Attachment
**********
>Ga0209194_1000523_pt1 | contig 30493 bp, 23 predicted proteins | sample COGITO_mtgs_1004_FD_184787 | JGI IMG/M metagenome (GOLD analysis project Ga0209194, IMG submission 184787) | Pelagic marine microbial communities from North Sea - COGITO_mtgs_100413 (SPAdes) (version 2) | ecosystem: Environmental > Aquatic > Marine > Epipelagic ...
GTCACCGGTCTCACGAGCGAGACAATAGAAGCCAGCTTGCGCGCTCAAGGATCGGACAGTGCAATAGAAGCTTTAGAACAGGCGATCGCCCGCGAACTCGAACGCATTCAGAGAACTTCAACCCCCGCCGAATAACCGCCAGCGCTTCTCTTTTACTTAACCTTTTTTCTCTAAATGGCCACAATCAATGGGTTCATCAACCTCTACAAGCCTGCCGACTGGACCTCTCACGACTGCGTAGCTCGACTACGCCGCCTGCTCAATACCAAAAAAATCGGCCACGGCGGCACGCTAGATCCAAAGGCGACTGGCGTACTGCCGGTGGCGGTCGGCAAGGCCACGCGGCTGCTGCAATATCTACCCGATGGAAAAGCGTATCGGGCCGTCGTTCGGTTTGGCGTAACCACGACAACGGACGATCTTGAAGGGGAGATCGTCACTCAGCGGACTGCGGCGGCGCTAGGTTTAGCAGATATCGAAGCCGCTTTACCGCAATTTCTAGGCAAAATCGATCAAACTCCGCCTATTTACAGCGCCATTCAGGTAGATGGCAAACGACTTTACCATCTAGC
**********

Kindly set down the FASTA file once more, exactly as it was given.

>Ga0209194_1000523_pt1 | contig 30493 bp, 23 predicted proteins | sample COGITO_mtgs_1004_FD_184787 | JGI IMG/M metagenome (GOLD analysis project Ga0209194, IMG submission 184787) | Pelagic marine microbial communities from North Sea - COGITO_mtgs_100413 (SPAdes) (version 2) | ecosystem: Environmental > Aquatic > Marine > Epipelagic ...
GTCACCGGTCTCACGAGCGAGACAATAGAAGCCAGCTTGCGCGCTCAAGGATCGGACAGTGCAATAGAAGCTTTAGAACAGGCGATCGCCCGCGAACTCGAACGCATTCAGAGAACTTCAACCCCCGCCGAATAACCGCCAGCGCTTCTCTTTTACTTAACCTTTTTTCTCTAAATGGCCACAATCAATGGGTTCATCAACCTCTACAAGCCTGCCGACTGGACCTCTCACGACTGCGTAGCTCGACTACGCCGCCTGCTCAATACCAAAAAAATCGGCCACGGCGGCACGCTAGATCCAAAGGCGACTGGCGTACTGCCGGTGGCGGTCGGCAAGGCCACGCGGCTGCTGCAATATCTACCCGATGGAAAAGCGTATCGGGCCGTCGTTCGGTTTGGCGTAACCACGACAACGGACGATCTTGAAGGGGAGATCGTCACTCAGCGGACTGCGGCGGCGCTAGGTTTAGCAGATATCGAAGCCGCTTTACCGCAATTTCTAGGCAAAATCGATCAAACTCCGCCTATTTACAGCGCCATTCAGGTAGATGGCAAACGACTTTACCATCTAGC